Comment: Weathering the Hard Times
In the current market conditions, companies' defence survival strategies must be proactive
By Luisa Sykes and Ekaterina Kalinenko of Euro Petroleum Consultants
The oil and gas industry is in turmoil and companies are implementing measures to streamline their operations by primarily reducing their manpower resources. The scale of the recent layoffs in the oil industry has been unprecedented. By the end of 2015 oil companies had laid off more than 250,000 employees around the world.
These extreme measures are being implemented by many oil companies as ‘defensive survival strategies’. Oil and gas companies are also cutting the budget of non-core activities including research and training. But is this the best way to respond to the challenges facing the industry?
To face the uncertainty and challenges of the future, companies must be well equipped to face market competition –companies must devise the best strategies to reduce costs and maximise their returns. However, cutting training and research may lead to unintended consequences of preventing innovation and the pursuit of operational excellence. Looking at the contribution of the upstream and downstream sector in overall company profitability it is interesting to observe that the refining business helped vertically integrated companies offset the losses of their upstream sector – maybe the first time in many years.
ExxonMobil overall earnings for 2015 declined by 58% compared to 2014 with downstream results partly offsetting the losses in the upstream sector. BP experienced even more dramatic earnings downfall in its upstream sector but reported a record pre-tax earnings of $7.5bn in its downstream operations - a 68% increase over 2014. Interestingly enough, the company expects to achieve annual savings of $2.5bn up to 2018 by restructuring upstream and downstream costs.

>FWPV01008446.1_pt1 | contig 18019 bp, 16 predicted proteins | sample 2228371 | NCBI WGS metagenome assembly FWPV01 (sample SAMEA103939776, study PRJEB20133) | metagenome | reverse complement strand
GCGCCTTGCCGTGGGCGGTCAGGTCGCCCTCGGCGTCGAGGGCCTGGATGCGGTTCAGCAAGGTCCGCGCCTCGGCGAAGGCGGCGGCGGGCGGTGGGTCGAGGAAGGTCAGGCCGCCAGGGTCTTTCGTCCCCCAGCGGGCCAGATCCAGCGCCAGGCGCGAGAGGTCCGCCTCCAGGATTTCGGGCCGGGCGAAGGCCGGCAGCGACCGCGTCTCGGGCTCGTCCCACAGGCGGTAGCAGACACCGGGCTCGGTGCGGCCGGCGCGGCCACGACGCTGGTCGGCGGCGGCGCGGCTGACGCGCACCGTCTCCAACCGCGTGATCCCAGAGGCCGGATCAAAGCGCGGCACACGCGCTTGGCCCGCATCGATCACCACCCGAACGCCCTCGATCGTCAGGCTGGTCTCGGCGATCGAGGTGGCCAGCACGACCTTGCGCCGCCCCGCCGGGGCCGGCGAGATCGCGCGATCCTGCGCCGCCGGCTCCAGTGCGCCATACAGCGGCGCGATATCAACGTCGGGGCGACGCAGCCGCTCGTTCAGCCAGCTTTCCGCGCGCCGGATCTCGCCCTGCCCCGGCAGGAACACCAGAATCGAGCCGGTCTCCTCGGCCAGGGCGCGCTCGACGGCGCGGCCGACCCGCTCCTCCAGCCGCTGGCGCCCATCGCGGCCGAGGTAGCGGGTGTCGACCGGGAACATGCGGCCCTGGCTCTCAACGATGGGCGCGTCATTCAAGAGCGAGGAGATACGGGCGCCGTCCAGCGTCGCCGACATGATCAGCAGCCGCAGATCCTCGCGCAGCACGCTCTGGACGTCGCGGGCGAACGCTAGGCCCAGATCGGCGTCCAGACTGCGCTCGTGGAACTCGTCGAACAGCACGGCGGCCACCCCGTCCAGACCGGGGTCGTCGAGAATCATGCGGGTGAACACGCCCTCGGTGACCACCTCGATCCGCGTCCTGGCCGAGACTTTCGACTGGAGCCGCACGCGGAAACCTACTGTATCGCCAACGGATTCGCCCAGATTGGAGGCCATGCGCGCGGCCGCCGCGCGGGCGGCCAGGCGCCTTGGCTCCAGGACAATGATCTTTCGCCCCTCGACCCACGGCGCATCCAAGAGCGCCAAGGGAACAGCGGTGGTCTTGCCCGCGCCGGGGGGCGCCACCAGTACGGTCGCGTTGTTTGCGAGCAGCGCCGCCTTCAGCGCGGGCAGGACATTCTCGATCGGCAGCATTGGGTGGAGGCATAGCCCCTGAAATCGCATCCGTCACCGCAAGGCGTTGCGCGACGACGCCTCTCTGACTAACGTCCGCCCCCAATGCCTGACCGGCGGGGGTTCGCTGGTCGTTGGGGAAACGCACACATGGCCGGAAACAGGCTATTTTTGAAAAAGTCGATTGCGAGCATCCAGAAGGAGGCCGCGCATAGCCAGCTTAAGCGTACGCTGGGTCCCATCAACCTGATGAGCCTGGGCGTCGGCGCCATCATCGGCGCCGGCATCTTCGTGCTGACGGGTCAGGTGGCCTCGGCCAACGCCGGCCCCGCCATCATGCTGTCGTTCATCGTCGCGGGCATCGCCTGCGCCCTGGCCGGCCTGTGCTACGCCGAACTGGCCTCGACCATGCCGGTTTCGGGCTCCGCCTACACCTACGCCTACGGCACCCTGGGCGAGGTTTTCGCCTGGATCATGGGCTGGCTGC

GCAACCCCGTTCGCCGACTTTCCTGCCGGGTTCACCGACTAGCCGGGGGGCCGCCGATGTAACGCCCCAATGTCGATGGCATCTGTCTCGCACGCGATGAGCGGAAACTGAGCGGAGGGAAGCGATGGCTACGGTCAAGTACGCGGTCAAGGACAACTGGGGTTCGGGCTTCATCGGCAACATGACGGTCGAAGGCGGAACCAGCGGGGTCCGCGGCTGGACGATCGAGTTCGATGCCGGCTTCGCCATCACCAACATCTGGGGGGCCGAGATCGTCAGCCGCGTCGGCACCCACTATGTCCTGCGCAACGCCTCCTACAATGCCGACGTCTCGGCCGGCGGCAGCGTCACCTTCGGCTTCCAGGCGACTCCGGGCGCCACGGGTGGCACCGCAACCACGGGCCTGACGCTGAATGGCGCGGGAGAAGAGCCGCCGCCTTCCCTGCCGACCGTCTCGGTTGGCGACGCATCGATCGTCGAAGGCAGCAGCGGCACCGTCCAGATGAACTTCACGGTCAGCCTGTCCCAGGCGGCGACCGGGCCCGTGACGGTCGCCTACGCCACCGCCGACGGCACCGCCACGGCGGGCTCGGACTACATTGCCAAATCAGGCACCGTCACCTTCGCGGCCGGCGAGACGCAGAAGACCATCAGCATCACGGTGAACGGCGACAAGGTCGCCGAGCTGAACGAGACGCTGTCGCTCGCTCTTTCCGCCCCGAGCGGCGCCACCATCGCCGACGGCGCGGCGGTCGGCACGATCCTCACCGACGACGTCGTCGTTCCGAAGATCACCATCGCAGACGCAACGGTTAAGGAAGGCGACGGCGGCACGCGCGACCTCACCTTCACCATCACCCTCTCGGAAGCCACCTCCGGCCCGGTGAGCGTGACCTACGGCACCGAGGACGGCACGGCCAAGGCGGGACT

We can identify significant improvements in refinery performance in Europe - the increase in refining margins have given European refiners a chance to regain some strength and has ultimately saved a number of European plants from closure. One specific example; the French major Total decided to invest more than 600mn euros in refinery upgrading prompted by the boost in refining margins. There are, however, some experts suggesting that refining margins are unable to overpower the negative effects of falling crude value. Contrary perspectives highlight the unsustainability of high refinery margins in the future. Fitch Ratings point out that current high levels are unlikely to be sustainable taking into account issues such as overcapacity, competition and unequal level of technological complexity– these issues will inevitably impose considerable risks and undermine refiner’s competitive position and profitability levels.
However, refiners in all regions, particularly US refiners, are increasing profits and raising market capitalization. In the US refinery margins benefitted from strong domestic demand and strong export markets. The majority of oil analysts are cautiously optimistic regarding the refining sector but expect that some refiners could continue to prosper from market opportunities and auspicious economic conditions. Competition issues and supply and demand balances are crucial factors which will impact global refiners in the future – European refiners will be particularly vulnerable to competition challenges from other regions. Export of middle distillates to Europe from Russia and the Middle East are threatening to overwhelm the European market creating oversupply pressures. Confronted with weaker distillate markets, European refiners are relying on gasoline to strengthen their margins during 2016.
The oil industry will continue to face a roller coaster of uncertainties. To face the challenges companies must thrive to be competitive - maximise returns through technological innovation and efficient running of their operations. Investment in human resources will continue to play a crucial part in the survival and prosperity of the industry - current defensive strategies of cutting training may cost the oil and gas industries dearly in the future.